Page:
Researchers in the United States have designed and created a synthetic cell which is able to survive and replicate itself with just 473 genes, potentially leading to the development of innovative new drugs, antibodies and fuels. In a landmark for biological understanding, the scientists based at the J Craig Venter Institute of La Jolla, California, whittled away the genes of the bacterial Mycoplasma chromosome until they reached a minimum set required for life and replication. They then re-synthesised the genes into a single strand of DNA and ’re-booted’ a genetically empty cell until it sprang into life once more.
The synthesised cell, officially named JCVI Syn3.0 (or ’Syn3.0’ for short), with its 473 genes and 531 000 DNA bases, is smaller than the smallest known natural genome of a related bacterial species called M genitalium, which has 525 genes and 600 000 DNA bases. Syn3.0 is also able to double in volume every three hours, instead of the several weeks that it takes M genitalium to double in size.
The research team refer to the new cell as a ’minimal bacterial cell’, stressing the indefinite article due to the fact that the minimum number of genes needed depends on both the environmental circumstances and metabolism of the organism.
Unlocking the secrets of life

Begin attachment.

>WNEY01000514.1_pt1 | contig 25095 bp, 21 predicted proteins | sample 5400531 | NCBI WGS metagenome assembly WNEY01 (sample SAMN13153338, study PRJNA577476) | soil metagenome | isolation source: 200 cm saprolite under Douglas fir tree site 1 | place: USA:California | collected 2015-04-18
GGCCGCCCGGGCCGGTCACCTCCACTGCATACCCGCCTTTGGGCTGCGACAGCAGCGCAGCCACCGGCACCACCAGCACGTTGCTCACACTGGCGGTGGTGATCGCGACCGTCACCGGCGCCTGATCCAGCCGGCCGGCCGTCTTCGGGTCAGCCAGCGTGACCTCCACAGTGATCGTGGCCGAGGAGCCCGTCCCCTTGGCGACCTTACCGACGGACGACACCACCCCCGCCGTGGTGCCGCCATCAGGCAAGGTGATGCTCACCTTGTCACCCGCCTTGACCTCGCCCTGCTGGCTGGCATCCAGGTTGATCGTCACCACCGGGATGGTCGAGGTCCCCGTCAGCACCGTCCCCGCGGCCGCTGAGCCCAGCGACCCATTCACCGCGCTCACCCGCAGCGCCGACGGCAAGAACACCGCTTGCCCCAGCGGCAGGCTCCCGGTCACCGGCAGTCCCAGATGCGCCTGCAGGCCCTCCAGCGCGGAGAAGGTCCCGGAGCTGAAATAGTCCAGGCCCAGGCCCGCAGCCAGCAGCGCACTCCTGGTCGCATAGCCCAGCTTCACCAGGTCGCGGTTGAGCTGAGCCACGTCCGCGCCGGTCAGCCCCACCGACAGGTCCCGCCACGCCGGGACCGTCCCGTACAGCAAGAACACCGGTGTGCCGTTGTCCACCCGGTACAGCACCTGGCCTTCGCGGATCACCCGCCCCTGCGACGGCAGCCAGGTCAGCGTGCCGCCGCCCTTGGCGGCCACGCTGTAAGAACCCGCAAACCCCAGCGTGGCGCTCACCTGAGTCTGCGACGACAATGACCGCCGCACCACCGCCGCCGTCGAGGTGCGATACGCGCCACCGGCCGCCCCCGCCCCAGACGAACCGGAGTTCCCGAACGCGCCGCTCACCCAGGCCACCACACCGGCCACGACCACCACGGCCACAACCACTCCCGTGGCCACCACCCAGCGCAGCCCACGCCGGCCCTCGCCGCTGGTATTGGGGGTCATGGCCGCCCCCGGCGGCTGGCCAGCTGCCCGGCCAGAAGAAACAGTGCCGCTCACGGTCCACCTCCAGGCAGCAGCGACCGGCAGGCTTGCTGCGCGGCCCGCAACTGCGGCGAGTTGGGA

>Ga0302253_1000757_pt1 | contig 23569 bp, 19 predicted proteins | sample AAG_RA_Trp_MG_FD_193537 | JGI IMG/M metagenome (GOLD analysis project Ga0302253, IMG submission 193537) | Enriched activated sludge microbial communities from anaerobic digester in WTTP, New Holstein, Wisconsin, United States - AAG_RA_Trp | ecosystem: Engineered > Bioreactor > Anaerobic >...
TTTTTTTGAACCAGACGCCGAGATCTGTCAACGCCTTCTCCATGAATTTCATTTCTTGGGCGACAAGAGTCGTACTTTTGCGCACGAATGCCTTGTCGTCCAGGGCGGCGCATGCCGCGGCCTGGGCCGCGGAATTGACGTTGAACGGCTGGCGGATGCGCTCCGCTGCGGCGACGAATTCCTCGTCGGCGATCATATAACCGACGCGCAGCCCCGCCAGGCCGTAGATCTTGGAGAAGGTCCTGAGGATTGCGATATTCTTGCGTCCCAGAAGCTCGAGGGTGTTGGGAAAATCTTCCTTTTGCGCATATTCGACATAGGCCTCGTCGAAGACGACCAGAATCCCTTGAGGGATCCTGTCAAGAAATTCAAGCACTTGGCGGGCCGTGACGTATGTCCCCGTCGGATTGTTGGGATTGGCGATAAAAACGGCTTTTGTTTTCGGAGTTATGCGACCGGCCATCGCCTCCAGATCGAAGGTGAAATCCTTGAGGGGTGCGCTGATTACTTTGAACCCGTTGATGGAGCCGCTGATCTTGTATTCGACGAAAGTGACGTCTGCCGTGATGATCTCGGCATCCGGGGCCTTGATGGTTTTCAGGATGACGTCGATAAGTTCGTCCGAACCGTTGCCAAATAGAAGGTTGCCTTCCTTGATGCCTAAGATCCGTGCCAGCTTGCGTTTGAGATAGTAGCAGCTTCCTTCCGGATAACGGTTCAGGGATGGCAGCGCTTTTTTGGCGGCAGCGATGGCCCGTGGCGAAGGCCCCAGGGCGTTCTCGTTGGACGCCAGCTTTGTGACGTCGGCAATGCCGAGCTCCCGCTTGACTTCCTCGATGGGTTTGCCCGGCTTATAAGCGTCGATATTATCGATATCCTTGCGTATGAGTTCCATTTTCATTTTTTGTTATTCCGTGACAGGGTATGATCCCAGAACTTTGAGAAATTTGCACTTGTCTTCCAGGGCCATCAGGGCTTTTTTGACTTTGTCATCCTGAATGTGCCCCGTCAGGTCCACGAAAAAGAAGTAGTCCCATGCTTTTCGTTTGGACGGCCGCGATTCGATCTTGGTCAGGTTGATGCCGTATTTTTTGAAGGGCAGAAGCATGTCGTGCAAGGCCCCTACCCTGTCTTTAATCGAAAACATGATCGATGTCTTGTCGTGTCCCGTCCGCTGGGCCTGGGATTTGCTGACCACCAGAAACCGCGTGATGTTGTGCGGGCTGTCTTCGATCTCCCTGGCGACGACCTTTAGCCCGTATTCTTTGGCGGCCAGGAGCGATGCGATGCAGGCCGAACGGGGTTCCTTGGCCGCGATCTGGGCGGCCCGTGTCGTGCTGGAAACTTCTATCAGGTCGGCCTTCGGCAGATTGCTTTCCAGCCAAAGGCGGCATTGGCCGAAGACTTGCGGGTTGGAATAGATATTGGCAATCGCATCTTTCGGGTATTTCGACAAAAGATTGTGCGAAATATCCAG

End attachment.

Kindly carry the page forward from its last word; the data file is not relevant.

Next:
The discovery, which has been published in the journal Science, could help shed light on one of the most prominent questions that has puzzled humanity for millennia: what is life? More specifically, the creation of Syn3.0 could provide insights into the story of life’s evolution in the primal oceans more than three billion years ago.
Dr Craig Venter, who led the research team, has argued that although the ability to ’speed read’ the DNA code had been stepped up a billionfold in the last 25 years, no single cell could be explained in terms of all of its functions. Dr Venter himself is a pioneer of DNA research, and led one of the two scientific teams that managed to sequence the human genome by June 2000.
In 2010, Dr Venter and his long-term collaborator, Clyde Hutchison, managed to create the first synthetic microbe from an artificially manufactured microbial chromosome from one Mycoplasma species, which was used to ’re-boot’ the empty cell of another Mycoplasma species. This synthetic microbe was officially called JCVI-Syn-1.0 and was the direct predecessor of Syn.3.0.
There is also much excitement about Syn3.0’s commercial value. Its creators have now filed for a patent application on the genetic information, and they hope to use it as a test vehicle for more basic biological research, and as the launchpad for the development of highly advanced and high-precision biochemical products.
’Our long-term vision has been to design and build synthetic organisms on demand where you can add in specific functions and predict what the outcome is going to be,” said Dan Gibson of Synthetic Genomics, a partner in the research. ’So we believe these cells would be a very useful for many industrial applications from medicine to biochemical, biofuels, nutrition and agriculture.’
Although the discovery has been described as a ’great leap forward’, it will take some time for the commercial potential of Syn3.0 to be fully realised. Dr Venter and his team have only been able to identify the function of two thirds of Syn3.0’s genes, with the other third remaining a mystery. Although a major milestone, geneticists still have some way to go to getting to the bottom of what really makes life tick.
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